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How to Create a Great Brochure

How to Create a Great Brochure

So you have taken the advice from our blog Does Your Business Need A Brochure and have decided to create a brochure for your company. Now what? 

Start by Writing the Copy

While I may want the world to revolve around my designs... I know that for a brochure, the most important part is what it contains: the message. The brochure's copy is going to be the most important part.

Write it yourself and ask for a polish: No one knows your product or service better then you. Start with an outline of the things you’d like to get across in your brochure and write it yourself. Get all your thoughts down and then refine it from there. Go back again and again. Once you have something, there is no shame in passing it by friends, family, co-workers, or (preferably) a marketing professional, to give it a polish or a direction correction. This process will help you discover the exact purpose of your brochure, and help you focus on a clear and concise message.

Make short simple statements: Lets face it: people won’t read all of your copy. They will typically skim the headlines, no matter how hard you worked on it. For this reason, it's important to let your headlines tell the story. You can then fill in with additional helpful information – but remember to keep it short. You want them to have enough to still want more.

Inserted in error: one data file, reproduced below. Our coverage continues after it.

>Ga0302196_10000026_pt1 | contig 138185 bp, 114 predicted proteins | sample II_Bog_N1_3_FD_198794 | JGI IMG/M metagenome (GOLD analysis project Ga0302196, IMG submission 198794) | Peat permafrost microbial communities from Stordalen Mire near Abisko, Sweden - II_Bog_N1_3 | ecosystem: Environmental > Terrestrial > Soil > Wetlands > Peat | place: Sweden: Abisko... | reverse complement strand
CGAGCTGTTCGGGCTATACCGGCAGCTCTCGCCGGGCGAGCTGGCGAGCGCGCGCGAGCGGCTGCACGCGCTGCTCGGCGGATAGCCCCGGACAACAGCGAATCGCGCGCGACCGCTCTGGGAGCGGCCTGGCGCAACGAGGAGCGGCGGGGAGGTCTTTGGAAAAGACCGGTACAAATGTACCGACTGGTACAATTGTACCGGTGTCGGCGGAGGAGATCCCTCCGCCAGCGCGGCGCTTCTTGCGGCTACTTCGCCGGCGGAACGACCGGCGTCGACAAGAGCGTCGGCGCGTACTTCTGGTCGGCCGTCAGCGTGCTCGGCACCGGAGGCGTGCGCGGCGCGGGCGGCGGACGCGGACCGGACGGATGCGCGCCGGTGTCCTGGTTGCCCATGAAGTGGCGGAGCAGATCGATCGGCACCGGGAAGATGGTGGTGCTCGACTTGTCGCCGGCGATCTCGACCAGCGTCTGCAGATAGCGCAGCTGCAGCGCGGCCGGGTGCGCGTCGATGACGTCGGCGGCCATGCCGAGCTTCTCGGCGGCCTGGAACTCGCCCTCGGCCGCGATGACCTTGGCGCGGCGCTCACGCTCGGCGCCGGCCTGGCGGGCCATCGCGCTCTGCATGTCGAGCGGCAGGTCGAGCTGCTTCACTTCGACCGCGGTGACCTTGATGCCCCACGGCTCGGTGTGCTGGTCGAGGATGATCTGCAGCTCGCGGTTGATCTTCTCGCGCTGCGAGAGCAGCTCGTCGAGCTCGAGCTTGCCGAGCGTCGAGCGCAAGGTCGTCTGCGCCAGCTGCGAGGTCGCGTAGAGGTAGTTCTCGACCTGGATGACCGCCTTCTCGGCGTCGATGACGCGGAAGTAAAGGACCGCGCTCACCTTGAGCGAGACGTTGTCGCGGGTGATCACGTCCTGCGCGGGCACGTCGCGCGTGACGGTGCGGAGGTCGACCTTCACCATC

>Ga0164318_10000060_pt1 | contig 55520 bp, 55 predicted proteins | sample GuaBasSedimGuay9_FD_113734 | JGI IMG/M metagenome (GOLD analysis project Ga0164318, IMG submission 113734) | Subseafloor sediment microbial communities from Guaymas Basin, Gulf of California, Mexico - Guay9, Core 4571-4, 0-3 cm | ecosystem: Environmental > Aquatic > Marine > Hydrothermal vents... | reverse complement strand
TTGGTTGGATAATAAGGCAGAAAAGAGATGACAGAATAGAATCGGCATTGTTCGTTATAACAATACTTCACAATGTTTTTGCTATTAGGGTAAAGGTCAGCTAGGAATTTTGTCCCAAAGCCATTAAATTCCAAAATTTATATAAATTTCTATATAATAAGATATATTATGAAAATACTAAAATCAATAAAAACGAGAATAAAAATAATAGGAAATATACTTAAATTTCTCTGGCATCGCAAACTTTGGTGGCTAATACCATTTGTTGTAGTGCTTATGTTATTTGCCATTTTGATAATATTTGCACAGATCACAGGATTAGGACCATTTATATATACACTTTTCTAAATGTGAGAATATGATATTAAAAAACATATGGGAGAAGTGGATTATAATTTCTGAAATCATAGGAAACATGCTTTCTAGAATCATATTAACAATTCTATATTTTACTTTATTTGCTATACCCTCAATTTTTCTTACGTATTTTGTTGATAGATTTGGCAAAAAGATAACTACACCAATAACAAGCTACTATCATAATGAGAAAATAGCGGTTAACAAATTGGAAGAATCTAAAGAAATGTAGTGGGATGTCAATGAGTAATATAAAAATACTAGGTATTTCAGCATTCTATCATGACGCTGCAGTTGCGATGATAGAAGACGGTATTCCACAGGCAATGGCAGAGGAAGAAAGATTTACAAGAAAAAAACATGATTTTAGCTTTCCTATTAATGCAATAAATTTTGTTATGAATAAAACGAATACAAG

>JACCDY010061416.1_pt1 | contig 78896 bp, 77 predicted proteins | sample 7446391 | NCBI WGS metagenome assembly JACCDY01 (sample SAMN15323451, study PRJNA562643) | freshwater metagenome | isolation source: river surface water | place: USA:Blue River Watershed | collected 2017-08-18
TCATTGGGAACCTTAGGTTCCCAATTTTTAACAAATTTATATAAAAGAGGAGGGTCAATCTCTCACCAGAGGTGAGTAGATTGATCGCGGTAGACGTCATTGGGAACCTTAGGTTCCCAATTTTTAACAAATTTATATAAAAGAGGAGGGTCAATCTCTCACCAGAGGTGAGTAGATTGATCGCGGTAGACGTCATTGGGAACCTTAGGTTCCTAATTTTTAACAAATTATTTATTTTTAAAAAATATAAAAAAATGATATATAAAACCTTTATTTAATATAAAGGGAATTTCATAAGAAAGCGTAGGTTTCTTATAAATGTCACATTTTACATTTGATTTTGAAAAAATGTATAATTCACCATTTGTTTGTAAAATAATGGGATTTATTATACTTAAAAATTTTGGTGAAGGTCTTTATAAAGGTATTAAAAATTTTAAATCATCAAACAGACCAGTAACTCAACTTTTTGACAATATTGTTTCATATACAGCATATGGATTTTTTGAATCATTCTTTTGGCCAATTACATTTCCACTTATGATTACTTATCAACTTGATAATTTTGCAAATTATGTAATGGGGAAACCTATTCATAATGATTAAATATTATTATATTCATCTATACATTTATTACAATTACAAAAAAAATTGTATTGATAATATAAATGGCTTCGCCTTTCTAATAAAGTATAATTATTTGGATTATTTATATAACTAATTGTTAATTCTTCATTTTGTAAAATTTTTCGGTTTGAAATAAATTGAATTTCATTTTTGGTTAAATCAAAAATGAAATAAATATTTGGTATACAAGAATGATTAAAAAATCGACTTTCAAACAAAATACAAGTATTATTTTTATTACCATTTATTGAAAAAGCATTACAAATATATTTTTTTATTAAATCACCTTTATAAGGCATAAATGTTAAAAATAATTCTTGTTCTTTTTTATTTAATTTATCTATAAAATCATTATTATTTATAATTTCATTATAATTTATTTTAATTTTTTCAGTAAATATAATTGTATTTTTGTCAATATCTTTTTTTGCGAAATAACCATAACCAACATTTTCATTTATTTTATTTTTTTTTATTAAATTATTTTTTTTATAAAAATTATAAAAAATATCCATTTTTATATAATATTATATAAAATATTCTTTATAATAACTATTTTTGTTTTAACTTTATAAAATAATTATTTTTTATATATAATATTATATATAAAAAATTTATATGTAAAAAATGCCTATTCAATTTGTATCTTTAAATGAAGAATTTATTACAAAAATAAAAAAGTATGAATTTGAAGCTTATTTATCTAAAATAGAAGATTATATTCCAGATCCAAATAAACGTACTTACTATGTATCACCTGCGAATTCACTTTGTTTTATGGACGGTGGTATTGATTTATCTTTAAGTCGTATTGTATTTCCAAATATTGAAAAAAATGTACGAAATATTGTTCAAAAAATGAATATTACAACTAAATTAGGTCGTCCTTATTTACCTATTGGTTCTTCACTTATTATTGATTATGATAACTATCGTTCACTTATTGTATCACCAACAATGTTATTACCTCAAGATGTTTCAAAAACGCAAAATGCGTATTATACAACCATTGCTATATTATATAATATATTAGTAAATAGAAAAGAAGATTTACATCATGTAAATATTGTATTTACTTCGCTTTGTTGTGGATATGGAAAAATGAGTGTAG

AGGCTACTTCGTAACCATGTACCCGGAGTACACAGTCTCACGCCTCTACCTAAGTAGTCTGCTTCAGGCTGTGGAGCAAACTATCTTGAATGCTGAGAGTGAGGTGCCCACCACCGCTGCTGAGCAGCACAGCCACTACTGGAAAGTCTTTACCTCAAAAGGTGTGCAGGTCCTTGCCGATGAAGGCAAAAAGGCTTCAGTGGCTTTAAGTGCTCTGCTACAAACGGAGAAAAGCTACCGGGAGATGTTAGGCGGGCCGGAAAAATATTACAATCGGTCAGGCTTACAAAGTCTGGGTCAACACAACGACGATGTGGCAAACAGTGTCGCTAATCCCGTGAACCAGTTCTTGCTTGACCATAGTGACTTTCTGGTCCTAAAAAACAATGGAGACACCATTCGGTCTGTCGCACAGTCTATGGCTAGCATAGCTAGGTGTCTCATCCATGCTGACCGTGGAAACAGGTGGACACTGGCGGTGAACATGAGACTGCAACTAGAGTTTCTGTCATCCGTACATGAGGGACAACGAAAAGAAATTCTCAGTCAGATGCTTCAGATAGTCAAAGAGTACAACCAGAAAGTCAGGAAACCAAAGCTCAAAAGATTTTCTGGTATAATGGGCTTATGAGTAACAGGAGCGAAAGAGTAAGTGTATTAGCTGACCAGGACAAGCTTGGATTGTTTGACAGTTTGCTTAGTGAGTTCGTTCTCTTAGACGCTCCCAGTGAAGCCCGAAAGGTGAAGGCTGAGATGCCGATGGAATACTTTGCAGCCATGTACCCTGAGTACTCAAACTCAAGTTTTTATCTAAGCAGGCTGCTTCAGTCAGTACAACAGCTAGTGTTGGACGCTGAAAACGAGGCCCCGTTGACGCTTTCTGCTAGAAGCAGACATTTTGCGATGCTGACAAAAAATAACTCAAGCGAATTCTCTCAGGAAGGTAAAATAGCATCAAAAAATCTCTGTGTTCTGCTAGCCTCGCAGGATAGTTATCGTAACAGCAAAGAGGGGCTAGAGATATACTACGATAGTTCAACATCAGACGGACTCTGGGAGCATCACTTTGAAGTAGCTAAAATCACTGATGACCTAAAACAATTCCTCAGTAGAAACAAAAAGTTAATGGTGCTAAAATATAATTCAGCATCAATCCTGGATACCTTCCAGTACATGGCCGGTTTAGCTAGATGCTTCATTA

Put yourself in the reader's place: Figure out who your target audience is and write for them. What do they want to know? What will they understand? If you are marketing your product or service to the general public, you may not want to bog your brochure down with a lot of wordy technical information. However, if you are targeting trained professionals in a specific industry, you may want to include more "techie" details. In this situation, it's often better to put these details in an easy-to-read, at-a-glance chart or diagram. Remember: you are trying to keep it short.

Tell them what to do next: This is called the call to action – where you let them know where they can go for more detailed information or how to order your product or service. Direct them to a phone number, sales contact or webpage.

You are now ready to design

Make sure the design fits the message: Don’t do something different just for the sake of doing it. Make sure the design has purpose. We can enhance a brochure’s feel using such things as print treatments or paper choice, but these things should be used to enforce or strengthen the message – not just because you can. 

Also, think about how the design itself should look. A non-profit is not going to want their piece to look extremely expensive – it sends the wrong message. Conversely,  a luxury spa may need to their brochure to feel very upscale, in order to appeal to their desired clientele.

Don’t skimp on graphics: Your brochure is going to be skimmed through, so it needs to make an impression. Use quality images and graphics to complement your short, easy-to-follow headline statements.

Jan 03, 2014
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There are 1 comments for this entry. Leave a comment below »


I've been enjoying your blogs. You are all very sharing in your knowledge and experience. You might want to add that you should also hire you to get a truly great brochure.

Jackie
Feb 11, 2014


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